Sir Philip Green’s retail empire Arcadia has denied it is preparing to sell off its brands, which include high street retailers Topshop and Dorothy Perkins.
Arcadia has reportedly started to separate its centralised functions such as human resources and IT as it prepares to dismantle the group.
According to the Sunday Times the brands would be sold through a disciplined process rather than a “fire sale”, and the Pensions Regulator would have to approve any sales due to the £750m deficit in the retail group’s retirement funds.
Chief executive Ian Grabiner was reported to be overseeing the work after persuading Green that the group is unable to trade its way out of its financial difficulties.
However, a spokesperson for Arcadia said reports of an impending sell-off were “inaccurate and unfounded,” adding that the firm was focused on implementing its rescue plan.
In June, the retail group narrowly secured creditor approval to implement a company voluntary arrangement restructuring plan, giving Arcadia the green light to close 23 stores and secure rent reductions at nearly 200 stores.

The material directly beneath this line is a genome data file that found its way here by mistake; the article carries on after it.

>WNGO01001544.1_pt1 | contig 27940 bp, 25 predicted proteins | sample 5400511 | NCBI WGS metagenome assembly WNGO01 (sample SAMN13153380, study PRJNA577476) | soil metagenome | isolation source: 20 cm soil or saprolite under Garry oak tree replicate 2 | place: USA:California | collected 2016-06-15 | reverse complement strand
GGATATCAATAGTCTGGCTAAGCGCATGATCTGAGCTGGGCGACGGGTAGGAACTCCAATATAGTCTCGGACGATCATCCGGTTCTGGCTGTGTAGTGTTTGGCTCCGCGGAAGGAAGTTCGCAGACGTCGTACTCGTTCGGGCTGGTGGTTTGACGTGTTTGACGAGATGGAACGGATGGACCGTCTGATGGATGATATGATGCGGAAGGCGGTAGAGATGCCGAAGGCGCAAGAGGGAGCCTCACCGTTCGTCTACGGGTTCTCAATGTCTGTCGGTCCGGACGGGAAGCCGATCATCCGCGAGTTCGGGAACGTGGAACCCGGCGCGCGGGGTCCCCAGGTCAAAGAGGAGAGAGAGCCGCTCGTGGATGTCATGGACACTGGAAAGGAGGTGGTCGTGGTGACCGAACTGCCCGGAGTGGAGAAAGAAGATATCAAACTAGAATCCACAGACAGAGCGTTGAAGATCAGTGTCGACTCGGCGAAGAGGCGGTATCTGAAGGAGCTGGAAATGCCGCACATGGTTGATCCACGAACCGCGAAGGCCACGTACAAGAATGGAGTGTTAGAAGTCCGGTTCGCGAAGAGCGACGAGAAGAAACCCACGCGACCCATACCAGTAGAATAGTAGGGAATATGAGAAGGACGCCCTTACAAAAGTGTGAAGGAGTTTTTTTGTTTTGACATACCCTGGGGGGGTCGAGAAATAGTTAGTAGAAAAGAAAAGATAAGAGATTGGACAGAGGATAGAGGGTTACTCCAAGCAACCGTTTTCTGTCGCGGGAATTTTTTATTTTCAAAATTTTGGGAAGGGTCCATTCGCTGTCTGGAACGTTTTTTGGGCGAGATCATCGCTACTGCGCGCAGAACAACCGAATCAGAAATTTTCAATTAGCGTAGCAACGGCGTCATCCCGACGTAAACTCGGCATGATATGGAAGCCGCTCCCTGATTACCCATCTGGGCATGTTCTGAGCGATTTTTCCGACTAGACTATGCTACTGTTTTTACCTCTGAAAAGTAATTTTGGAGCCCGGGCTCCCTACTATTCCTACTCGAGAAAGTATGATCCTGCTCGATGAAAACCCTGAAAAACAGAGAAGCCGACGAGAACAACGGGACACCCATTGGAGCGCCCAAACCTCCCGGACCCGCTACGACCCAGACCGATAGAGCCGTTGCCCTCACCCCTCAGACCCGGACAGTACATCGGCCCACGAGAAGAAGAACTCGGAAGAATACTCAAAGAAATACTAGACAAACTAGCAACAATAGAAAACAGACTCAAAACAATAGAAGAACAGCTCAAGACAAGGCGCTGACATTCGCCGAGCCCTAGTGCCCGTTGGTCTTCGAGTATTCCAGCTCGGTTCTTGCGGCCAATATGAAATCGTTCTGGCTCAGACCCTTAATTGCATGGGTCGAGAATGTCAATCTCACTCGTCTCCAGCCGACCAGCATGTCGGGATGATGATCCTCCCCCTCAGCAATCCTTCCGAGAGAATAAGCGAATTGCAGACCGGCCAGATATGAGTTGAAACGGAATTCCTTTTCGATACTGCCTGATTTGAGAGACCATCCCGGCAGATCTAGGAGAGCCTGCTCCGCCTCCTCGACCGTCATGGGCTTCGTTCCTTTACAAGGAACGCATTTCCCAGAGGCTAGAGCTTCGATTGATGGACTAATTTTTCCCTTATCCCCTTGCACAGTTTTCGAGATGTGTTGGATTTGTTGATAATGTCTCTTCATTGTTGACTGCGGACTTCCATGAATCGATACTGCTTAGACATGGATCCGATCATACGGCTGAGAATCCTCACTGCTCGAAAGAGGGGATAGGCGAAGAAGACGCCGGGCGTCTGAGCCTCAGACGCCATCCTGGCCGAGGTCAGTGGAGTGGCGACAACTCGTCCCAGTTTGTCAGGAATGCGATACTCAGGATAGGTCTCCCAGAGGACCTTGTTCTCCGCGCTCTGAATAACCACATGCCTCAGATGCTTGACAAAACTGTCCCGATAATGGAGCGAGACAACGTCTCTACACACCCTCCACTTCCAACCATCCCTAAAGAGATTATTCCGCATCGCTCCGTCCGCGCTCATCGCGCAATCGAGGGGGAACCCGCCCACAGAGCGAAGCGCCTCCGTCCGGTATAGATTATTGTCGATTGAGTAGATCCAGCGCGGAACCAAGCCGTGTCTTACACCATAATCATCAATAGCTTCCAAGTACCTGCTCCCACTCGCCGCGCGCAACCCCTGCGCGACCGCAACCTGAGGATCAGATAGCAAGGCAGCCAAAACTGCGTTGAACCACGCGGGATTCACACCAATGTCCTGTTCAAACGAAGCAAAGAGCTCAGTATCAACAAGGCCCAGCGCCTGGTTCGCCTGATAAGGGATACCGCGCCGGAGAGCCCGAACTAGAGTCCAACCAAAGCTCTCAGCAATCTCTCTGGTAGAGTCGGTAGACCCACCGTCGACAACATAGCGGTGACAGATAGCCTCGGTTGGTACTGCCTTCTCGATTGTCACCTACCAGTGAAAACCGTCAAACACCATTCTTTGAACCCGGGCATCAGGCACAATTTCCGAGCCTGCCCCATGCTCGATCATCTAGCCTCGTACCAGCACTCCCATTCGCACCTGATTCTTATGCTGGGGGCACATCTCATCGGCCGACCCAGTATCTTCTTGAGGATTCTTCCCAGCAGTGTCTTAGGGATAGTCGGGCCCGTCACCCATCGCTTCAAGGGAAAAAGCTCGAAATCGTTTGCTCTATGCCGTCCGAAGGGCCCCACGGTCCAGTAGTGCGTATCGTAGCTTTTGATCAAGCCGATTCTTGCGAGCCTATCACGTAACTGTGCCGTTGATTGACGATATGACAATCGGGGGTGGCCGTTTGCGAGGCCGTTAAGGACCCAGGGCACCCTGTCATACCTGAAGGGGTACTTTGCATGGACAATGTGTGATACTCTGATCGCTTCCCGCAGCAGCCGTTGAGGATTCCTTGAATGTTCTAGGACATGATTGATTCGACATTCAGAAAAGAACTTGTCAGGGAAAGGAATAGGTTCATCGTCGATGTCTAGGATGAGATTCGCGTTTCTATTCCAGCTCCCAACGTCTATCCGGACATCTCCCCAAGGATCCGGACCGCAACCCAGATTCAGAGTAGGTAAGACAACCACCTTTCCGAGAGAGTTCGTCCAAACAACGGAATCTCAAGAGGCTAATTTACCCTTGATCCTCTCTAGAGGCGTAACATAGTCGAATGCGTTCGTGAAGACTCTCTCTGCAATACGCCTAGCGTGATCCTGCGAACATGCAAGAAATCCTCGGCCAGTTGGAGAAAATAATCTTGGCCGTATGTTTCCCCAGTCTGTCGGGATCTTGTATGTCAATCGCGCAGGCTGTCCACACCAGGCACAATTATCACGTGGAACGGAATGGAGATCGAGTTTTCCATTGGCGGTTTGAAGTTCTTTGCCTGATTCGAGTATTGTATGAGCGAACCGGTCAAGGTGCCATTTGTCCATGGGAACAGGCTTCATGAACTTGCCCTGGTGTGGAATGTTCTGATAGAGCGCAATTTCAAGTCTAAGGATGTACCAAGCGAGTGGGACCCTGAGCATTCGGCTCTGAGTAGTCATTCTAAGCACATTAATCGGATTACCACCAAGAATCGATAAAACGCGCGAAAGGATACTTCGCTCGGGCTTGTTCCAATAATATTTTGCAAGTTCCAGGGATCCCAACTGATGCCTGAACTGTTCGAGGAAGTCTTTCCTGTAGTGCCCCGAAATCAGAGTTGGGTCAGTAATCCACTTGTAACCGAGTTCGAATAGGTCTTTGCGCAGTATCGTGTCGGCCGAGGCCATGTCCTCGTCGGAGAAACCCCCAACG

The plan was delayed after Vornado, which owns two Topshop stores in New York, and Californian property firm Caruso filed a legal challenge against the CVA.
Both US landlords withdrew their challenges last week, allowing Arcadia to push ahead with implementing the plan.
“Following the formal completion of the CVA process last week, the board is now fully focused on implementing its turnaround plan across all its brands,” an Arcadia spokesperson said in response to reports of an Arcadia split.
The retail group, which also owns brands including Wallis and Miss Selfridge, could have collapsed into administration if creditors had opposed the CVA proposals, which would have put 17,000 jobs at risk.
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